Asked why training was being offered for a surplus of students when there were only vacancies for 150 house officers, Parasram said this question should be addressed by the Ministry of Education. He added that the Ministry of Health was trying to accommodate the young doctors by sending off contracted house officers with accumulated leave and allowing house doctors a one, two or six-month contract. He also said qualified doctors can open up private practice once they are fully registered.
“When you get your full medical certificate it means that you can practice as an independent medical practitioner and it means there is no supervision and you can work privately or work in the public sector,” Parasram explained.
Asked why the MoH was hiring foreign doctors when there was a surplus of qualified local doctors waiting to be hired, Parasram said this stopped in 2017. He said the foreigners were being hired only if there were no locals to fill the posts.
Once the various regional authorities advertised the posts and no locals applied, the ministry then sources foreign doctors, Parasram explained. He noted that there were some specialist fields in need of staff but first preference is being given to locals.
“Some of the specialties are retinol surgeons, which we have not been able to fill for a number of years, plastic surgeons and maxillofacial surgeons,” Parasram said.
Maxillofacial specialists treat many diseases, injuries and defects in the head, neck, face, jaws and the hard and soft tissues of the oral and maxillofacial region. It is an internationally recognised surgical specialty and Parasram said paying these specialists is a problem.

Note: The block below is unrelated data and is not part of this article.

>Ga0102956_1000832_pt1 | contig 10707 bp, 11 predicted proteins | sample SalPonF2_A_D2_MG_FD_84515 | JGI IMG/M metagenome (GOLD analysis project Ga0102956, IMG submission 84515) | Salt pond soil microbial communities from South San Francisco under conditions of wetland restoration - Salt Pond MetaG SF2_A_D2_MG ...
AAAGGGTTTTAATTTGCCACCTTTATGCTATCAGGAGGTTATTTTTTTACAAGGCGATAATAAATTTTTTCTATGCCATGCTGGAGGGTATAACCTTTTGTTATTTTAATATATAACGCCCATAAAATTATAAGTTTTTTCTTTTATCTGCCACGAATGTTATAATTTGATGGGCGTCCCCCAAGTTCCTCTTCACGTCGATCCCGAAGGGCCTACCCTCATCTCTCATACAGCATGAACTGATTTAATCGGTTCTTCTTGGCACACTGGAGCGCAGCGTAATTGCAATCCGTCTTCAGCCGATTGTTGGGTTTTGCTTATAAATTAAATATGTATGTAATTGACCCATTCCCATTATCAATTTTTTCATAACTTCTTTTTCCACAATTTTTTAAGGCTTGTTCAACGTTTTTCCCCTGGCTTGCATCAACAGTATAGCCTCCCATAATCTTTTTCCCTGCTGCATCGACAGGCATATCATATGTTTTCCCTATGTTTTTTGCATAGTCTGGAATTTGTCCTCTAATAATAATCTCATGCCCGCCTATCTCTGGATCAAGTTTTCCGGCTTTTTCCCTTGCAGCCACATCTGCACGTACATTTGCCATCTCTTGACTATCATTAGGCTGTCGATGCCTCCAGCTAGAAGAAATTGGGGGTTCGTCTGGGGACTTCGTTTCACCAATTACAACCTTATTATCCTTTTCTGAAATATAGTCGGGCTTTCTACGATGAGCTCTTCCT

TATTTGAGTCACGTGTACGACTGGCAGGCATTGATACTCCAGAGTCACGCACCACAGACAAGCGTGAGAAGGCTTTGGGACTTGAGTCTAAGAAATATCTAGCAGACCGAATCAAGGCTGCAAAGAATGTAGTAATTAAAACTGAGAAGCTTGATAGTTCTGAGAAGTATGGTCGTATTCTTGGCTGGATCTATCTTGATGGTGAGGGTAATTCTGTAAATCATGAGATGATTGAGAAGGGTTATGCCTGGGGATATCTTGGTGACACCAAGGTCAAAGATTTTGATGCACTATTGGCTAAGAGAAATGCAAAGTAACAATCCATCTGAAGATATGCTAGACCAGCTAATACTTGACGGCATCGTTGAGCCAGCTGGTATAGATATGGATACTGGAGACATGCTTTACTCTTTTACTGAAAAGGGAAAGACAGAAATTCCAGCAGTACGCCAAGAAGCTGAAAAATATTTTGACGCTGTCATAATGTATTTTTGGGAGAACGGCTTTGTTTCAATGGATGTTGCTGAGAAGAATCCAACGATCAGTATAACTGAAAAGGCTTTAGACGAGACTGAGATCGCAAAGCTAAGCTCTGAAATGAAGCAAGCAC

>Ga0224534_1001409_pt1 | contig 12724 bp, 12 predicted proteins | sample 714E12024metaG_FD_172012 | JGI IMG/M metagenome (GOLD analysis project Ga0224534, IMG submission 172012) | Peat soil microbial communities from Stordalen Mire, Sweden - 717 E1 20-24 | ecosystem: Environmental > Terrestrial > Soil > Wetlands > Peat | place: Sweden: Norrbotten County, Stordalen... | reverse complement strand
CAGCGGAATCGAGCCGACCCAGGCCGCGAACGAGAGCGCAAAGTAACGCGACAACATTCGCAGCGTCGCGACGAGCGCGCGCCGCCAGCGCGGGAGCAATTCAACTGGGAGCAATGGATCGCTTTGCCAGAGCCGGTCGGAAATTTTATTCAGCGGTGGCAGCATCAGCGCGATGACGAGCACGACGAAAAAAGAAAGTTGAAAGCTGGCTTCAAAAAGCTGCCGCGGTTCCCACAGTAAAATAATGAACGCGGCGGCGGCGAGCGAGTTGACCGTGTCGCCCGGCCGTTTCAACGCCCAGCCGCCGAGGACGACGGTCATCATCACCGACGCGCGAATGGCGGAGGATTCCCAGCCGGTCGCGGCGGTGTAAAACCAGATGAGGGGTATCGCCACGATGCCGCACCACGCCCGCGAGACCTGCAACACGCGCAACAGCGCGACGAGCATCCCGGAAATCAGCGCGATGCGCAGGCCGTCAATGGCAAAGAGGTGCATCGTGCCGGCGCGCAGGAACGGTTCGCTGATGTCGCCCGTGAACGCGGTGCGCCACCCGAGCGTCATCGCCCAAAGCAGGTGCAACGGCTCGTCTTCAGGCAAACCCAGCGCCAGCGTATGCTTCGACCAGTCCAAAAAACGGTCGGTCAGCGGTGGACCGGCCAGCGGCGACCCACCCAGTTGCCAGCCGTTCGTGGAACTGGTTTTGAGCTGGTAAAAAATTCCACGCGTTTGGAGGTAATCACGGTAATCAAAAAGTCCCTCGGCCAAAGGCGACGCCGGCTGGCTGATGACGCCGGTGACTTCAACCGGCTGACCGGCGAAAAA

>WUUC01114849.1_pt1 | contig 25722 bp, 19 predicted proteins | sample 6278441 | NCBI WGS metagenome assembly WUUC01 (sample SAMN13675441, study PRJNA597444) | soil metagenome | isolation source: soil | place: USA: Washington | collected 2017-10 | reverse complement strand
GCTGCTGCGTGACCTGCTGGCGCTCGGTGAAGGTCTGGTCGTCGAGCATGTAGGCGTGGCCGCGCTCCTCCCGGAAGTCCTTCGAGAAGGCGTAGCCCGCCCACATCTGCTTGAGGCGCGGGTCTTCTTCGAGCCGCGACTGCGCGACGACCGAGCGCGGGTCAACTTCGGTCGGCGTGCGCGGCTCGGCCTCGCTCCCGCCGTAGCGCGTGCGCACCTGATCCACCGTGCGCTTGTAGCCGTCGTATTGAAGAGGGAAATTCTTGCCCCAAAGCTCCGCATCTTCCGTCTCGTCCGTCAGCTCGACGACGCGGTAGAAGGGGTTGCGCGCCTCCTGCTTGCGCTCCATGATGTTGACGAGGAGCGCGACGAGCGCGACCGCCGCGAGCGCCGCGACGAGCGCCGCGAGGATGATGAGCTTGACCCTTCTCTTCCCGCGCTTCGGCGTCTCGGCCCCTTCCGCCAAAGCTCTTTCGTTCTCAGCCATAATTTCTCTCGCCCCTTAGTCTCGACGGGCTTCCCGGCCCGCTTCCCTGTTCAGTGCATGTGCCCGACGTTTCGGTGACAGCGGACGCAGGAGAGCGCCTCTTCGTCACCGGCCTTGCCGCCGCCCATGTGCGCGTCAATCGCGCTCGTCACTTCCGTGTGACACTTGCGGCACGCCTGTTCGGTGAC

“It is difficult to compensate these specialties,” he explained.
Asked why there was no training locally in these specialties, Parasram said most specialists are trained in the UK and US and few ever come back home to work because of a range of issues, including compensation. He also said it was not true that newly minted doctors get a stain in their career because of unemployment.
“Remember you have finished your internship and you are now taking a few months off, perhaps before you decide to go abroad because you are fully registered. We have collaborated with the UWI and the TTMA in the past to find solutions for the pool of unemployed doctors, so we are still actively working with them to fill positions,” he said.
However, some of the doctors who commented on Parasram’s statements said their license to practice medicine is not valid in other countries and they have to go back through the entire medical process once abroad. With regard to opening up private practice, the doctors said this was unheard of because someone with only a year of experience is not qualified to work independently.
“Thirty years ago, probably that was acceptable but nobody opens up a private practice after completing your studies with one year of experience. With medicine you learn from other doctors. You usually have to do a post-graduate programme like family medicine before opening up your practice. If you get a job at a private hospital they refuse to pay you, so many of us chose to work voluntarily by shadowing experienced doctors at our expense,” the medical source said.
In 2017, a total of 145 house officers were hired by the MoH, 17 in the Eastern Regional Health Authority, 60 in North Central Regional Health Authority, 21 in the Southwest Regional Health Authority and 47 in the Northwest Regional Health Authority.
This means 175 doctors ready to enter the field locally last year are still waiting for jobs.